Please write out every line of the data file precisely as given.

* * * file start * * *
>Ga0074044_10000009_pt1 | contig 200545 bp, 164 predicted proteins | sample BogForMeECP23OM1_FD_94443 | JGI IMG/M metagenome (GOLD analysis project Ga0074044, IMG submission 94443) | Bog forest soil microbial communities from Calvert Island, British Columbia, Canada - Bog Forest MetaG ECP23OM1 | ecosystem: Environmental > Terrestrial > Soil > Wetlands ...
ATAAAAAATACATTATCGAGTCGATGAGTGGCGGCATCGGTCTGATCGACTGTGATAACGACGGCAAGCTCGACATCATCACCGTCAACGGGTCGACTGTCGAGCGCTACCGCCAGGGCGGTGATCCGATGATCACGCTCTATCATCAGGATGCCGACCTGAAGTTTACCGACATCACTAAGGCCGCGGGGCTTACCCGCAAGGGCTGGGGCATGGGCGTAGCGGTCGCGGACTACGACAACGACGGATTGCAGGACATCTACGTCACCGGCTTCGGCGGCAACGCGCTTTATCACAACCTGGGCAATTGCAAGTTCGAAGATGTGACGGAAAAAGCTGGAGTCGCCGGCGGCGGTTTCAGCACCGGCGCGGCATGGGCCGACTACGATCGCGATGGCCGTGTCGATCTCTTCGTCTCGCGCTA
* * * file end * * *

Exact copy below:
>Ga0074044_10000009_pt1 | contig 200545 bp, 164 predicted proteins | sample BogForMeECP23OM1_FD_94443 | JGI IMG/M metagenome (GOLD analysis project Ga0074044, IMG submission 94443) | Bog forest soil microbial communities from Calvert Island, British Columbia, Canada - Bog Forest MetaG ECP23OM1 | ecosystem: Environmental > Terrestrial > Soil > Wetlands ...
ATAAAAAATACATTATCGAGTCGATGAGTGGCGGCATCGGTCTGATCGACTGTGATAACGACGGCAAGCTCGACATCATCACCGTCAACGGGTCGACTGTCGAGCGCTACCGCCAGGGCGGTGATCCGATGATCACGCTCTATCATCAGGATGCCGACCTGAAGTTTACCGACATCACTAAGGCCGCGGGGCTTACCCGCAAGGGCTGGGGCATGGGCGTAGCGGTCGCGGACTACGACAACGACGGATTGCAGGACATCTACGTCACCGGCTTCGGCGGCAACGCGCTTTATCACAACCTGGGCAATTGCAAGTTCGAAGATGTGACGGAAAAAGCTGGAGTCGCCGGCGGCGGTTTCAGCACCGGCGCGGCATGGGCCGACTACGATCGCGATGGCCGTGTCGATCTCTTCGTCTCGCGCTA